A score derived from seven clinical variables "has the potential to easily identify patients in need of more intensive transitional care interventions to prevent avoidable hospital readmissions," researchers conclude.
Until now it has been known that certain interventions are effective in reducing 30-day readmissions, such as coordinating nurse visits at home. But it has also been known that a blanket application of these interventions to everyone who's discharged is not cost effective.
That's why the so-called HOSPITAL score, which an international, multicenter study has shown to successfully predict patients at high risk of a 30-day potentially avoidable readmission, has the potential to benefit hospitals and health systems. The study was published in JAMA Internal Medicine.
The HOSPITAL score is an acronym created to identify the variables associated with 30-day hospital readmissions:
- Hemoglobin level
- Discharge from an Oncology service
- Sodium level
- Procedure during the index admission;
- Index Type of admission (urgent)
- Number of Admissions during the last 12 months
- Length of stay
Ideally, the score would be automatically calculated using an organization's e-health resources.
"We need to target the patients who are most likely to benefit from these interventions," he says.
"This tool is actually pretty easy to use, with only seven variables," Donzé points out, and the information is readily available at discharge.
The researchers used data from 117,065 adult patients who were discharged from nine different hospitals across four countries, and gave each patient a score between 0 and 13, which reflects the risk of readmission.
Within 30 days of discharge, 15% of the medical patients had a readmission, and 9.7% had a potentially avoidable readmission. Using the HOSPITAL score, 62% of the patients were categorized as low risk (with a score of four points or less), 24% as intermediate risk, and 14% as high risk (with a score of seven points or more) for a potentially avoidable readmission.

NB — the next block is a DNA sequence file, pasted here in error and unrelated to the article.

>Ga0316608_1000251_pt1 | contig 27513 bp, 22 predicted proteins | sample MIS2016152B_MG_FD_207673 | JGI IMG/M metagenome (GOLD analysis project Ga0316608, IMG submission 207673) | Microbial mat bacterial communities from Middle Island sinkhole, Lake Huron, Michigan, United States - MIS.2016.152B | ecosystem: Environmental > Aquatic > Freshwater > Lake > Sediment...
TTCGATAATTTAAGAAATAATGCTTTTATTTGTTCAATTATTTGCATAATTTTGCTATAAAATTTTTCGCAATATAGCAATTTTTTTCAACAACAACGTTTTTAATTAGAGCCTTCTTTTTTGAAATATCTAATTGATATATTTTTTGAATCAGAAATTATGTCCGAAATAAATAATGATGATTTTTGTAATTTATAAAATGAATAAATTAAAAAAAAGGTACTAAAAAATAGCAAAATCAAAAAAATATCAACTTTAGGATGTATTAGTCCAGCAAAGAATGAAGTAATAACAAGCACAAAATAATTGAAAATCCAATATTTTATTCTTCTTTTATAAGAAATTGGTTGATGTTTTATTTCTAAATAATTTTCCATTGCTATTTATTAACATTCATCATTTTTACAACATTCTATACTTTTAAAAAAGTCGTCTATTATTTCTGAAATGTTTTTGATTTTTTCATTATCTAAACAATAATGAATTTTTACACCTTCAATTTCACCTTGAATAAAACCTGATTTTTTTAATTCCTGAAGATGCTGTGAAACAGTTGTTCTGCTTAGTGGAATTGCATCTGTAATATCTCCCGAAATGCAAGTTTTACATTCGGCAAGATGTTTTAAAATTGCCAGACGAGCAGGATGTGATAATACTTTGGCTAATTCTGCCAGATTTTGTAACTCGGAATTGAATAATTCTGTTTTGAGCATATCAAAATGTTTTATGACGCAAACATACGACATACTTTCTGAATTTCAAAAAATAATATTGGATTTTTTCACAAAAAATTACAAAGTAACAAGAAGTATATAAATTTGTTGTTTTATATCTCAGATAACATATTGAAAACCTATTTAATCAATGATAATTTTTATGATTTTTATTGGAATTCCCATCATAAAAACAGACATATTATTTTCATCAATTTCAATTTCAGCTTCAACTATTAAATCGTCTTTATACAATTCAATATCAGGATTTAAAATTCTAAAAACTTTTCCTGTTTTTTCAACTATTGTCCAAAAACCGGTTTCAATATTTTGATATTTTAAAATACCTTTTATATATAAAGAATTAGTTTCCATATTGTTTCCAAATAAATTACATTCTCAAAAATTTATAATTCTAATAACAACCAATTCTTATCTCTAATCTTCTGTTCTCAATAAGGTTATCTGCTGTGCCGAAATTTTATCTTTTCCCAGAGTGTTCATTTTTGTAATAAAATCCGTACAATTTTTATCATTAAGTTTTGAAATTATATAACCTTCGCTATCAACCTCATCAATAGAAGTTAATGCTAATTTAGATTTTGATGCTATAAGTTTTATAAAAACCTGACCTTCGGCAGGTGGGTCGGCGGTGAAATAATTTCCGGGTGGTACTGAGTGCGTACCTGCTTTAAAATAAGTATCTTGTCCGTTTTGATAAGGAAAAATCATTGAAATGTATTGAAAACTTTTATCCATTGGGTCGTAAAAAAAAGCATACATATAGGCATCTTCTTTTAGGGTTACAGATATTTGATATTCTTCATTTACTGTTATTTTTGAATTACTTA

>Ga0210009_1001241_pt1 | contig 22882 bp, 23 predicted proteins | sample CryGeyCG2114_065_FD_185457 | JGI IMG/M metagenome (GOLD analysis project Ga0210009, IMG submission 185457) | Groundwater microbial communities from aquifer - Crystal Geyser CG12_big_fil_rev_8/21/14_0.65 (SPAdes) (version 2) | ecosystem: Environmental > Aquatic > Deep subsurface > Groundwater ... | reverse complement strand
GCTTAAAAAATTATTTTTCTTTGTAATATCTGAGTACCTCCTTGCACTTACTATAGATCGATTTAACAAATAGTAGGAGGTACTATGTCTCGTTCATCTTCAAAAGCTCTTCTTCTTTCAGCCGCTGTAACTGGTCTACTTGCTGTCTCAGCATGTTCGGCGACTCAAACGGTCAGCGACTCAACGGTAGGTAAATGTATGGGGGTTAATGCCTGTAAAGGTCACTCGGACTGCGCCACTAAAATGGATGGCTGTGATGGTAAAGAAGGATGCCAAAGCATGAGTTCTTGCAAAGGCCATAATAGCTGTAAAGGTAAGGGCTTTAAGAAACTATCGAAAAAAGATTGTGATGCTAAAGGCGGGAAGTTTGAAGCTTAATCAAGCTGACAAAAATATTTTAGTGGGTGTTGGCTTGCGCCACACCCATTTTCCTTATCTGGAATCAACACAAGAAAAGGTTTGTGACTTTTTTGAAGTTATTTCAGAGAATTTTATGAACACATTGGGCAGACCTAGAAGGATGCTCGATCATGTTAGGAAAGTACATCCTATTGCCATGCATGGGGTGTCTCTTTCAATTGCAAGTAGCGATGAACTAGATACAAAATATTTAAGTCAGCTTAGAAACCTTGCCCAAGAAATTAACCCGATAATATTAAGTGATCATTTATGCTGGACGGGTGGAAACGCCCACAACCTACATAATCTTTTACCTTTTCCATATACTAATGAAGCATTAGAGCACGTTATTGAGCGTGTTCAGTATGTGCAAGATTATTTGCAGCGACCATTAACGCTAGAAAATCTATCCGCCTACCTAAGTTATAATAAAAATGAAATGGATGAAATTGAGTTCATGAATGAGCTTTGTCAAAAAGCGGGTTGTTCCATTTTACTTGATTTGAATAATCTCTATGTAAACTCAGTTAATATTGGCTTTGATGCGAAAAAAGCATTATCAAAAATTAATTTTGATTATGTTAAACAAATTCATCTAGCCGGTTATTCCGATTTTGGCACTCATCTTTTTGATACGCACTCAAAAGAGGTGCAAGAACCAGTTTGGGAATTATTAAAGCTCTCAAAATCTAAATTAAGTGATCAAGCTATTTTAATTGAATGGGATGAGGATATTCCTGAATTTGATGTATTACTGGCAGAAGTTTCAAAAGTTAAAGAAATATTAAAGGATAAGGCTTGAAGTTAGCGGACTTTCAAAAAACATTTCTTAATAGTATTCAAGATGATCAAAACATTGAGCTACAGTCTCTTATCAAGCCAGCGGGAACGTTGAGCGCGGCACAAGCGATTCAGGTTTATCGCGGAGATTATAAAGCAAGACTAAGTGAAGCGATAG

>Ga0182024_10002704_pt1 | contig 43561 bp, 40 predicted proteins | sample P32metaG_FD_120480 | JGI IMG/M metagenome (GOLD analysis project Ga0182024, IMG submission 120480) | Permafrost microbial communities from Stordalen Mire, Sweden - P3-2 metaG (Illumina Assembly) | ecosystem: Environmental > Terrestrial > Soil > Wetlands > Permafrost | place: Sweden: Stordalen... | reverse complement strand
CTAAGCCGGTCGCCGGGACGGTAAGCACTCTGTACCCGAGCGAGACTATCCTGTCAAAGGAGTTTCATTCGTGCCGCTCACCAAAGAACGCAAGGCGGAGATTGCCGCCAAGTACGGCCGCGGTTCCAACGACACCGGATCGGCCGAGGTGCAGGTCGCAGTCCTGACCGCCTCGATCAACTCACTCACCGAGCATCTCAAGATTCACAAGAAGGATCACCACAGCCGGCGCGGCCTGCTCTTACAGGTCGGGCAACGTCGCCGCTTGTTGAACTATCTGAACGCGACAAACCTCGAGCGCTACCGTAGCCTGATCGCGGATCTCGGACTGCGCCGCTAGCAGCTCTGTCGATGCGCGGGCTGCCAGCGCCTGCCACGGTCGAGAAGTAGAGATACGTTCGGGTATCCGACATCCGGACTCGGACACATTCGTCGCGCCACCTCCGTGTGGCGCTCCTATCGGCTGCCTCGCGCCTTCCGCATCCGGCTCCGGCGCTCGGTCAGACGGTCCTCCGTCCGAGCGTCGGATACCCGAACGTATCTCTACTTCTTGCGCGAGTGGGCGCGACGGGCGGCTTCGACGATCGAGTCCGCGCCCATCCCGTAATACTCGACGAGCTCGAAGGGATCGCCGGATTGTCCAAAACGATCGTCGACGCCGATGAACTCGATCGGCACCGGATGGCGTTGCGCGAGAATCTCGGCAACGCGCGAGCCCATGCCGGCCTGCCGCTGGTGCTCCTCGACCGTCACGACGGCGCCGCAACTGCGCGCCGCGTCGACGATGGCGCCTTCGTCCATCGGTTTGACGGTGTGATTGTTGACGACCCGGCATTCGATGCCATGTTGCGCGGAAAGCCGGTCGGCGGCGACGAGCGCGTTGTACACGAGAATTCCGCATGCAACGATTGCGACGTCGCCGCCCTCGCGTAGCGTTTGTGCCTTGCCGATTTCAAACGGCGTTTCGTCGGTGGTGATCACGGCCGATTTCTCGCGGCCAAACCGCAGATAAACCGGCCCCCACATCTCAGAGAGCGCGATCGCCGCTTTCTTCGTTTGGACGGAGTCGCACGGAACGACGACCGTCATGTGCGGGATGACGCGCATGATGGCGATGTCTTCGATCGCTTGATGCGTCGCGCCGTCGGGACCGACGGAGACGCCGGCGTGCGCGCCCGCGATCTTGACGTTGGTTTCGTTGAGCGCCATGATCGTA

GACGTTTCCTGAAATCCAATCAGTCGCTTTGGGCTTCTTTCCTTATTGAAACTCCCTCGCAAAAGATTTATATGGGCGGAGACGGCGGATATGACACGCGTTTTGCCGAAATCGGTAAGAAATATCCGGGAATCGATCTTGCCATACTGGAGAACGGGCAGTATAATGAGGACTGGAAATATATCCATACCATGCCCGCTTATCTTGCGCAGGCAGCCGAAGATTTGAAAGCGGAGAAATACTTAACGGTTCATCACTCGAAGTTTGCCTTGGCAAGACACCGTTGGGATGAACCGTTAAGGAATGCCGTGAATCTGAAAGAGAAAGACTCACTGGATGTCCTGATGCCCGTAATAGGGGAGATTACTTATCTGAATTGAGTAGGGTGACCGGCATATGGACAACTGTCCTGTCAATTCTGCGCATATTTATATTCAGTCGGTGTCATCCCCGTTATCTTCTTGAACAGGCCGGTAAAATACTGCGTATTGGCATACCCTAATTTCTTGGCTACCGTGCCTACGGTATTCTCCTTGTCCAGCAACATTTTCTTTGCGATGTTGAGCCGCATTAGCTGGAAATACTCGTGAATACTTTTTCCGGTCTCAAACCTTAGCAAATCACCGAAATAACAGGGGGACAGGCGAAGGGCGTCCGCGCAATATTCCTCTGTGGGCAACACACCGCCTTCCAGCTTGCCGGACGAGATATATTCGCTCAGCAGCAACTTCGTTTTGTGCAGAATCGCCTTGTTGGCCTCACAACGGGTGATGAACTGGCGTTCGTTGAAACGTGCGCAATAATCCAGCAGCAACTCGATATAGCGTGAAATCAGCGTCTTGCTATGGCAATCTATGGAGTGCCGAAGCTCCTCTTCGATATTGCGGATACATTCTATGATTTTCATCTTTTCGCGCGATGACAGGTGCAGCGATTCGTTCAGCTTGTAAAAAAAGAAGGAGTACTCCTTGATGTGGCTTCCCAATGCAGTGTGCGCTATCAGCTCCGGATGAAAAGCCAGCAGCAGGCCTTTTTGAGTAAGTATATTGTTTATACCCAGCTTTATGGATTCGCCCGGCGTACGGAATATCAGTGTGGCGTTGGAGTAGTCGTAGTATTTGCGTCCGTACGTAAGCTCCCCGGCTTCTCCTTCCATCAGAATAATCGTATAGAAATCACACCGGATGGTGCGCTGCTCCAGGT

The high-risk patients had four times the risk of being readmitted within 30-days as compared to patients at low risk.
"We can say now the score works," Donzé says. In addition, a 30-day potentially avoidable readmission was predicted with a 72% probability using the HOSPITAL score, and the predicted probabilities of readmission in each risk category matched exactly the real observed proportion of readmission.
Donzé says he and his team were pleasantly surprised that the score performed as well in the validation study as it did when they first derived the score.
"It has a good generalizability," he says.
Now, the researchers have to prove that using the score to target interventions will reduce 30-day readmissions among this high-risk group.
"The aim, really, now is to say, we can better notify the patients who are at high risk for readmission," he says, and then target interventions to only those patients. "We still need to show that the interventions will reduce readmission by these patients."
That means the next research step, Donzé says, is a randomized controlled study in which the researchers provide interventions to some high-risk patients and not to other high-risk patients. They hope to begin that research early next year.
"We expect the interventions to be even more efficient than when they are simply given to all the patients," he says.
Alexandra Wilson Pecci is an editor for HealthLeaders.